And what comes next?

As biomechanical feedback becomes the norm, the wearable will need to increase its range of action thanks to an expansive ecosystem of devices and sensors, ranging from connected ankles or trainers that provide feedback on muscle bands that track the effectiveness of a squat or dead weight, even swimming gloves.

For example, Opter Pose is a wearable that tracks and improves fitness, not only through sport, but also by improving posture, sleep or controlling exposure to ultraviolet rays. It aims to free the back from pain caused by uncomfortable positions, improve mood with natural light and safe posture, and track the user.

Despite their importance, other technology trends are likely to have as much impact on fitness technology as these sports-specific devices. Sports headsets, for example, accounted for 14% sales of headphones in 2018 and are expected to enjoy significant growth through 2023.

On the other hand, Extended Reality (XR) will also begin to be part of fitness technology, as for example swimming will benefit from live measurements that the wearable currently cannot provide, or cyclists who use display screens built into your lenses.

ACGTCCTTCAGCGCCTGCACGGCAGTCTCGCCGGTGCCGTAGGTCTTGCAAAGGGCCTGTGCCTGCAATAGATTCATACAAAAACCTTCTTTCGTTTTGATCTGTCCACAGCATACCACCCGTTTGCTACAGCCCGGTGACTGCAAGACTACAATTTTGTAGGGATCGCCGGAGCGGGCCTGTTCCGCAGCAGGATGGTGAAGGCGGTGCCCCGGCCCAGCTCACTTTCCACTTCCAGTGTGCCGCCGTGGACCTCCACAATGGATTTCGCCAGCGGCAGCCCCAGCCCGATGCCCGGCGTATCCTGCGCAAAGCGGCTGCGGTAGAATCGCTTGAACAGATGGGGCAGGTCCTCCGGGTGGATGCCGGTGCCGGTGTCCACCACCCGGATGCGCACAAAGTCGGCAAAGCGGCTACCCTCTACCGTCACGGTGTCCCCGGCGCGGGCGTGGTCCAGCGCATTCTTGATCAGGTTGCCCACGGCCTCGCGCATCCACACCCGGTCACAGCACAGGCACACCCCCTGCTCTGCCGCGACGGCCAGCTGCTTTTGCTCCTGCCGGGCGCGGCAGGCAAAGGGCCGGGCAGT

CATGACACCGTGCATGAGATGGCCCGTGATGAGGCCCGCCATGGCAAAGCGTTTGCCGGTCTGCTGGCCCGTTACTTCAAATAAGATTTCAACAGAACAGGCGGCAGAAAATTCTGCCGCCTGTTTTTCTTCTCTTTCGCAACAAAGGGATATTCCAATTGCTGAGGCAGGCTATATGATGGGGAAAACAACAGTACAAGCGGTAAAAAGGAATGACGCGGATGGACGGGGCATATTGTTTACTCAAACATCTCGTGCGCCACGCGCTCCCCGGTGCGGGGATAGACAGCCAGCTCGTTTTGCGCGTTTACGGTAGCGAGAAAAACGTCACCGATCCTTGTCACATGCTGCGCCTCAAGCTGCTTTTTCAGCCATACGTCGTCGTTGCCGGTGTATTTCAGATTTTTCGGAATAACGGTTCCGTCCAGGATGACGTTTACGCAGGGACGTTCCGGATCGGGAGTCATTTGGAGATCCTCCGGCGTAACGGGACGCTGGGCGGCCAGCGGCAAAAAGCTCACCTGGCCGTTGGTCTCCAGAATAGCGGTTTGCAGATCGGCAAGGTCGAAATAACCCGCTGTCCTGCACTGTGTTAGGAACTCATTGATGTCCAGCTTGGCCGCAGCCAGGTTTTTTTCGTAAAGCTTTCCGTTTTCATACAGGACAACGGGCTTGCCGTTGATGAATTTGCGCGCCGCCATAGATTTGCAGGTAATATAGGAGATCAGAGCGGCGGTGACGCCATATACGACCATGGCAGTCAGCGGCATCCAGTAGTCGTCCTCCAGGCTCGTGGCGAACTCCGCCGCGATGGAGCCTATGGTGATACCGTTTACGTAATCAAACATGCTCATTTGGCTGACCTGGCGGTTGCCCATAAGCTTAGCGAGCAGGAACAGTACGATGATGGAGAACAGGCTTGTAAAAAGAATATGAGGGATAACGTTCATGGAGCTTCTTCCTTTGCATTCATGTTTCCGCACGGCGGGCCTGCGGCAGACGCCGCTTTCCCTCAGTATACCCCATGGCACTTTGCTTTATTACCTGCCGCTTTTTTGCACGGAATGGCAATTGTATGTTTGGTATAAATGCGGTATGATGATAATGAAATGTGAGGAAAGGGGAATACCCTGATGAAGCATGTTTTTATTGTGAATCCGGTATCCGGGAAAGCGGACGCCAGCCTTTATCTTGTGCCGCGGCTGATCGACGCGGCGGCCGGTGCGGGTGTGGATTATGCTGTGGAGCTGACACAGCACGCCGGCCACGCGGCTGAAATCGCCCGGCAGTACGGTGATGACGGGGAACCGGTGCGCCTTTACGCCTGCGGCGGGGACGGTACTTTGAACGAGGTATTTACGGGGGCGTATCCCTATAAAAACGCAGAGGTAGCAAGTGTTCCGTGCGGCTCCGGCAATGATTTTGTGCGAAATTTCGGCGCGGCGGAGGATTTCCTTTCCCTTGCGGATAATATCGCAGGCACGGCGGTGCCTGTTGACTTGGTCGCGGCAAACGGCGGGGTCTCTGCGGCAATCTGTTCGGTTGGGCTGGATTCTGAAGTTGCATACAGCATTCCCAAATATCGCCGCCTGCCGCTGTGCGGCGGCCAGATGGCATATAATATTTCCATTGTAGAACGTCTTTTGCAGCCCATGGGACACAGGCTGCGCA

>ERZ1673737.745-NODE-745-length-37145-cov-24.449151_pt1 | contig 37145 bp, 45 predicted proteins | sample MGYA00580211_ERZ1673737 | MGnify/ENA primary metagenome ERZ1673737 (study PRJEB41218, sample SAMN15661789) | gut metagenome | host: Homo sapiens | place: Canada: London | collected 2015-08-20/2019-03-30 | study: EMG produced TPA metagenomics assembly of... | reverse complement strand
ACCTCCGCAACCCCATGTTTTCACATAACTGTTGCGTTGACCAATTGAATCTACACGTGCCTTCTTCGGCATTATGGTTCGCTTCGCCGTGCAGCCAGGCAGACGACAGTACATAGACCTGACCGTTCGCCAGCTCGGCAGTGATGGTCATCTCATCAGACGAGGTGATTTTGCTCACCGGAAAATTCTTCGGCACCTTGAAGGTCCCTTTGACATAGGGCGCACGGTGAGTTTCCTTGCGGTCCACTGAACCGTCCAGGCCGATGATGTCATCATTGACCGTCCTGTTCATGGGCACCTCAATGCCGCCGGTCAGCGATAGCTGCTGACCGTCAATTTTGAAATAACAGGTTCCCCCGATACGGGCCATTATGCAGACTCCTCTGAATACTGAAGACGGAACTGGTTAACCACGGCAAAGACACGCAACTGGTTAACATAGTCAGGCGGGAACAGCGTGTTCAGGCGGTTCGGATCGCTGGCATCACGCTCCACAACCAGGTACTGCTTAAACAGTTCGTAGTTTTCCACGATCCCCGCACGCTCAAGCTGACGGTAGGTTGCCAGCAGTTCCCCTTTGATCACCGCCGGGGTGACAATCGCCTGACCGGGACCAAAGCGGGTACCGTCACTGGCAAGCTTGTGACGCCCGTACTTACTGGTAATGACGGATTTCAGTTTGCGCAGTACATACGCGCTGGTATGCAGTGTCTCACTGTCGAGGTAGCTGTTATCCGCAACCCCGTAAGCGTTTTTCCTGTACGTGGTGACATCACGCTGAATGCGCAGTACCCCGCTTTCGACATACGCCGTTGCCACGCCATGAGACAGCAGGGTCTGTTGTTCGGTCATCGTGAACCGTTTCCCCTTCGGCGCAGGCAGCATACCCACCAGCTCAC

Collaboration, essential to success

So far there has been talk of new software and innovative technologies, however, there has been no need to create a solid link between the different vendors that should be part of the wearables.

These devices must be developed with an “identity” in mind that goes beyond a simple dataset. This ‘identity’ will evolve from the individualization and optimization of each user’s preferred habits and activities.

For a wearable to succeed, you need more than just a well-branded device and related app. The creative company must partner or collaborate with a set of specialized companies, with cloud analytics providers such as IBM Watson, Microsoft Azure, Google Cloud or Alibaba Cloud, and with some network operators that enable device connectivity or the private cloud environment in which it operates (e.g. Telefonica, Vodafone, Telstra,…).

For a sports brand, it might even be beneficial to analyze the market for a partnership with a healthcare provider, a biotechnology company, or a traditional medical technology company to accelerate time-to-market. Like Apple’s heart study.


As sports and health monitoring become more and more refined, the wearable will begin to detach itself from the smartphone, becoming a product worth taking ownership of.

The software is expected to continue to play an essential role within the user’s ecosystem and, while suppliers and manufacturers will attempt to integrate their products to create a need, although consumer choice will prevail.

The ‘digital fitness wave’ is still gaining momentum and has not yet peaked. However, forecasts suggest that wearable will be a product that will benefit from the introduction of technologies such as extended reality or artificial intelligence.